Email updates

Keep up to date with the latest news and content from BMC Evolutionary Biology and BioMed Central.

Open Access Research article

Evolutionary proteomics identifies amino acids essential for ligand-binding of the cytokinin receptor CHASE domain

Alexander Heyl1, Klaas Wulfetange1, Birgit Pils2, Nicola Nielsen1, Georgy A Romanov3 and Thomas Schmülling1*

Author Affiliations

1 Institute of Biology/Applied Genetics, Free University of Berlin, Albrecht-Thaer-Weg 6, 14195 Berlin, Germany

2 Department of Bioinformatics, Biocenter, Julius Maximilian University, 97074 Würzburg, Germany

3 Institute of Plant Physiology, Russian Academy of Sciences, 127276 Moscow. Russia

For all author emails, please log on.

BMC Evolutionary Biology 2007, 7:62  doi:10.1186/1471-2148-7-62

Published: 17 April 2007

Abstract

Background

In plants the hormone cytokinin is perceived by members of a small cytokinin receptor family, which are hybrid sensor histidine kinases. While the immediate downstream signaling pathway is well characterized, the domain of the receptor responsible for ligand binding and which residues are involved in this process has not been determined experimentally.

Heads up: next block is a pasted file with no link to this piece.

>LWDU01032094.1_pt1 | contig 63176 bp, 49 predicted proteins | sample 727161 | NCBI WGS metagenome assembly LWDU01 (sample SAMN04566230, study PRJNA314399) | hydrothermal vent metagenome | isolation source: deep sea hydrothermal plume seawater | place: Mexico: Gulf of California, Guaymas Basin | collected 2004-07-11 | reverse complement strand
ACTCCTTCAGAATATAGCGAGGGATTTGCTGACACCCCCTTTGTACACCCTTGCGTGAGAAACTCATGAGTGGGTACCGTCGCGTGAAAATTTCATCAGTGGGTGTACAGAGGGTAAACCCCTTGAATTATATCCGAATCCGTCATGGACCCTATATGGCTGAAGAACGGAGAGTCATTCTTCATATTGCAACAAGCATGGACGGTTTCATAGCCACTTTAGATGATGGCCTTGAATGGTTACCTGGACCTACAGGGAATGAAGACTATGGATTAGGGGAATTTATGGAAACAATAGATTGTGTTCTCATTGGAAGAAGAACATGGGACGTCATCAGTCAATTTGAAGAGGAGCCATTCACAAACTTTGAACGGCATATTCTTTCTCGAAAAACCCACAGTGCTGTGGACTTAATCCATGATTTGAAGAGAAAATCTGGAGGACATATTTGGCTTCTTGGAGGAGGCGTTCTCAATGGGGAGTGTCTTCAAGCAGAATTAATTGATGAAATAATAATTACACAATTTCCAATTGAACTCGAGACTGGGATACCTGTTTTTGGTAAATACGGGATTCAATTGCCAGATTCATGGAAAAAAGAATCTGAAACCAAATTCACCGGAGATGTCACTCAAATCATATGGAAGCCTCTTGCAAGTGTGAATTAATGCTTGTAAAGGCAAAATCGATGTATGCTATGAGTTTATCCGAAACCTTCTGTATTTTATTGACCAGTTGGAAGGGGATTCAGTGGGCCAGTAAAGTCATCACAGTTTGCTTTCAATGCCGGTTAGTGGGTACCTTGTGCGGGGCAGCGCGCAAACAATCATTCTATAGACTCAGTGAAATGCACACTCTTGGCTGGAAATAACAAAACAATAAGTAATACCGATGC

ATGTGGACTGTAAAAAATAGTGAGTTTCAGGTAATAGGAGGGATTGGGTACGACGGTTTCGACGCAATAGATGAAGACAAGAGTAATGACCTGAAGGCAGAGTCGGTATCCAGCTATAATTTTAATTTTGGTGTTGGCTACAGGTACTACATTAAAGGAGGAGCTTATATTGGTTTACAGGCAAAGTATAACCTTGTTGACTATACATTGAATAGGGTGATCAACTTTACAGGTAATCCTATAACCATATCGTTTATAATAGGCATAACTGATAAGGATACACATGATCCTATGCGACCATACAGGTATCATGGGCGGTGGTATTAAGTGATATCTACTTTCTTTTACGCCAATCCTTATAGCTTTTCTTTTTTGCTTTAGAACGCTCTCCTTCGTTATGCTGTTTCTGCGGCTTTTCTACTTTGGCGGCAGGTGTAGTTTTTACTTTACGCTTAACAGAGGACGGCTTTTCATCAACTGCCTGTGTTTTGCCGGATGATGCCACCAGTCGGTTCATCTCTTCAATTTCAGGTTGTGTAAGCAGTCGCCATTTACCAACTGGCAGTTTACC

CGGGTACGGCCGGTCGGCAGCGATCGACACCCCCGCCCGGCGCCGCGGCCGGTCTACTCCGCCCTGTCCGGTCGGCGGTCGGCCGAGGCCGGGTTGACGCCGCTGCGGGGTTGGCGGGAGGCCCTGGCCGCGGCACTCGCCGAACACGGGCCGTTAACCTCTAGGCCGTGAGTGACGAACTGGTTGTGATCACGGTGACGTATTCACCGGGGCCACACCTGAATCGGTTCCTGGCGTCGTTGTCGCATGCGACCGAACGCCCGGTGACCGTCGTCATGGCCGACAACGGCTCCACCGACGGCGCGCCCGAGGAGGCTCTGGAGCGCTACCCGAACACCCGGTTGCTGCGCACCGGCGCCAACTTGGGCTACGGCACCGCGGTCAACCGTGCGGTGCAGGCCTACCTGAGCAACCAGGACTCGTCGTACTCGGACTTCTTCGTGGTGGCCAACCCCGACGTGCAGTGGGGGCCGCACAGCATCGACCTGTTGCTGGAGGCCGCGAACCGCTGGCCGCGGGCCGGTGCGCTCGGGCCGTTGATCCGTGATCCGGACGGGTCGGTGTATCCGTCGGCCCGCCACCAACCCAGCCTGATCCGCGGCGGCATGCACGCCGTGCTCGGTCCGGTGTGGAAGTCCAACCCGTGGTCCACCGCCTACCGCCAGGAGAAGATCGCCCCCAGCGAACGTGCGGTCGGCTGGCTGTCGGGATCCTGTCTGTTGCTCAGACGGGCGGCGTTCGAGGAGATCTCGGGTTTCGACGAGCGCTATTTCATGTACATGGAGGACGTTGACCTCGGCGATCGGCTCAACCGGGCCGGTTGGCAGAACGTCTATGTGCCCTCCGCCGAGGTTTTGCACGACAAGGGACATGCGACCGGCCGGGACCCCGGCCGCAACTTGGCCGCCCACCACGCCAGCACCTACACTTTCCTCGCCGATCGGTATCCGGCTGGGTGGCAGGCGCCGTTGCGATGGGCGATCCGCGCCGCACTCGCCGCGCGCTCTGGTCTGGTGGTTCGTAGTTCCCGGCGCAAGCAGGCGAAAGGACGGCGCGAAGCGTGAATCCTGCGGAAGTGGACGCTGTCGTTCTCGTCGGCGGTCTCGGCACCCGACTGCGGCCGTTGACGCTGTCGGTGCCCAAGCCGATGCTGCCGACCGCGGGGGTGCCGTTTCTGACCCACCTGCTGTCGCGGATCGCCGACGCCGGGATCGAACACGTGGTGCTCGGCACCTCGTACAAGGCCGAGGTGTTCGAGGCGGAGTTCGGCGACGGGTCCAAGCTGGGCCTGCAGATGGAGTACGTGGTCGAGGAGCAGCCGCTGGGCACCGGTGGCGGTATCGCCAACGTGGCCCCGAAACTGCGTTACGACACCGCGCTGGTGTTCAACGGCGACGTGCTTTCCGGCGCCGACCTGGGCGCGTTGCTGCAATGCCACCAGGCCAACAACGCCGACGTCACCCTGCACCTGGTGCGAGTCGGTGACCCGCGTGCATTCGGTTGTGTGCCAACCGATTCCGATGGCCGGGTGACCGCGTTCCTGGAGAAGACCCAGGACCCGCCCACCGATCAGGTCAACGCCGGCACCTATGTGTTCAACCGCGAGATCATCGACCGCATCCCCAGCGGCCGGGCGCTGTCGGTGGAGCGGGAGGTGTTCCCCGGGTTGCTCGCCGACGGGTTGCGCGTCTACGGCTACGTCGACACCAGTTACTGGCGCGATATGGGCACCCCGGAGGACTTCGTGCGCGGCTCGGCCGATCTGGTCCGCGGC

Results

Using a live cell hormone-binding assay, we show that cytokinin is bound by a receptor domain predicted to be extracellular, the so called CHASE (cyclases, histidine kinase associated sensory extracellular) domain. The CHASE domain occurs not only in plant cytokinin receptors but also in numerous orphan receptors in lower eukaryotes and bacteria. Taking advantage of this fact, we used an evolutionary proteomics approach to identify amino acids important for cytokinin binding by looking for residues conserved in cytokinin receptors, but not in other receptors. By comparing differences in evolutionary rates, we predicted five amino acids within the plant CHASE domains to be crucial for cytokinin binding. Mutagenesis of the predicted sites and subsequent binding assays confirmed the relevance of four of the selected amino acids, showing the biological significance of site-specific evolutionary rate differences.

Conclusion

This work demonstrates the use of a bioinformatic analysis to mine the huge set of genomic data from different taxa in order to generate a testable hypothesis. We verified the hypothesis experimentally and identified four amino acids which are to a different degree required for ligand-binding of a plant hormone receptor.